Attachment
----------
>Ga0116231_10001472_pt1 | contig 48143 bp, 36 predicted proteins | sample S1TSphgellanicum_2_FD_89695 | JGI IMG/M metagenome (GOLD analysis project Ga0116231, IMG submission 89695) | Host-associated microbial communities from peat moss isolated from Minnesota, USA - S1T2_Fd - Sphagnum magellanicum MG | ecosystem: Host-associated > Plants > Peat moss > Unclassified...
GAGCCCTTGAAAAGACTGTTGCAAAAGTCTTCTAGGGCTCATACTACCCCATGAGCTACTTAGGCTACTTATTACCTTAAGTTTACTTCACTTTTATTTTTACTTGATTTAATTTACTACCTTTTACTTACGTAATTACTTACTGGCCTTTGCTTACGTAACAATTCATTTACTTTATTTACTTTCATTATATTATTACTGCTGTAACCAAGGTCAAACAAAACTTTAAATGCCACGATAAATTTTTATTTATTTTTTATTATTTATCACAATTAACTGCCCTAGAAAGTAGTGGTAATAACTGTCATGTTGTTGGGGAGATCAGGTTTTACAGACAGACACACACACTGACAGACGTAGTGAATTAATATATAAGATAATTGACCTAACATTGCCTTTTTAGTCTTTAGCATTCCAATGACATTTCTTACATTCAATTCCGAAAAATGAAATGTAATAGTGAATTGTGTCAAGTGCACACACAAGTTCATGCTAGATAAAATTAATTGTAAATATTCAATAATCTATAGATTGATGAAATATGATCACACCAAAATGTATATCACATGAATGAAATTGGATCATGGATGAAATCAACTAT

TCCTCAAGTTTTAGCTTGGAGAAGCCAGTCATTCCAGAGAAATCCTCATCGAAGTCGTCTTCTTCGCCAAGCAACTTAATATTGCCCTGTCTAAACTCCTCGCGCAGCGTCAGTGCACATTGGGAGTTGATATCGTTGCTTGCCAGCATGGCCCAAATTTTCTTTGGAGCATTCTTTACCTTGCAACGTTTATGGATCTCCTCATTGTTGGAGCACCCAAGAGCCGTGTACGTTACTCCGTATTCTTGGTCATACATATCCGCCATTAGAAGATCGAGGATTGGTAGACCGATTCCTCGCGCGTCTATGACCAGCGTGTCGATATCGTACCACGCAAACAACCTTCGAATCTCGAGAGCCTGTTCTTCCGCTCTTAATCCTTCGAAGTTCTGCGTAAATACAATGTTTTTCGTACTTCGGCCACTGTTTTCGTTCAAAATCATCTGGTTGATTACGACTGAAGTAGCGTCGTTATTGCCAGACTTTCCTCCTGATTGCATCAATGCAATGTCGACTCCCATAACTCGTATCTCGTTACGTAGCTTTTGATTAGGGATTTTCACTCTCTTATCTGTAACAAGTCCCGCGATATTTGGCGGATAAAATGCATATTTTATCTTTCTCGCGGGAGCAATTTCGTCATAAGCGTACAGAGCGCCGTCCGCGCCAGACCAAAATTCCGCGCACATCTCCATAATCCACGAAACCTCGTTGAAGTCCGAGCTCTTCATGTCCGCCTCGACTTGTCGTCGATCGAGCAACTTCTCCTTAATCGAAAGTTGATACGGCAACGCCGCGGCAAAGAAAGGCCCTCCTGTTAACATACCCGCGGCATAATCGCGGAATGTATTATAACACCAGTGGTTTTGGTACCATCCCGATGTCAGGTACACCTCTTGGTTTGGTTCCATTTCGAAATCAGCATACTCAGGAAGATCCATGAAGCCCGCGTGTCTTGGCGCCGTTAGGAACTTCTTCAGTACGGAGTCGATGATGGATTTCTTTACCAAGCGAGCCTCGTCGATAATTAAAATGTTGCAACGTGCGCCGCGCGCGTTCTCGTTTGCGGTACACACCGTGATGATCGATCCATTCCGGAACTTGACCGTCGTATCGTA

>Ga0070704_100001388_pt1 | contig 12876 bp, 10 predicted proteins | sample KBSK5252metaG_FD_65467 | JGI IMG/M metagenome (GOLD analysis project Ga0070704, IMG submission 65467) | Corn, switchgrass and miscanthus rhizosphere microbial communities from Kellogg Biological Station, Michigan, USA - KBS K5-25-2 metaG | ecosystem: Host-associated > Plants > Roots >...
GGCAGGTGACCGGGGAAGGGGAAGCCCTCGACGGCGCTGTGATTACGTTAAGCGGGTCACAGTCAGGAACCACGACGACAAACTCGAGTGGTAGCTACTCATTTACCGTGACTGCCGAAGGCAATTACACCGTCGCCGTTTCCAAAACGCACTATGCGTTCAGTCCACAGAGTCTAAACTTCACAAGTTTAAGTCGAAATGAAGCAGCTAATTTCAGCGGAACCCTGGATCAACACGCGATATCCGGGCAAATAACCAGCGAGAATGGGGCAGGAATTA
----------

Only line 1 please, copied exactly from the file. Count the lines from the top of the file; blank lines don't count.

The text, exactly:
>Ga0116231_10001472_pt1 | contig 48143 bp, 36 predicted proteins | sample S1TSphgellanicum_2_FD_89695 | JGI IMG/M metagenome (GOLD analysis project Ga0116231, IMG submission 89695) | Host-associated microbial communities from peat moss isolated from Minnesota, USA - S1T2_Fd - Sphagnum magellanicum MG | ecosystem: Host-associated > Plants > Peat moss > Unclassified...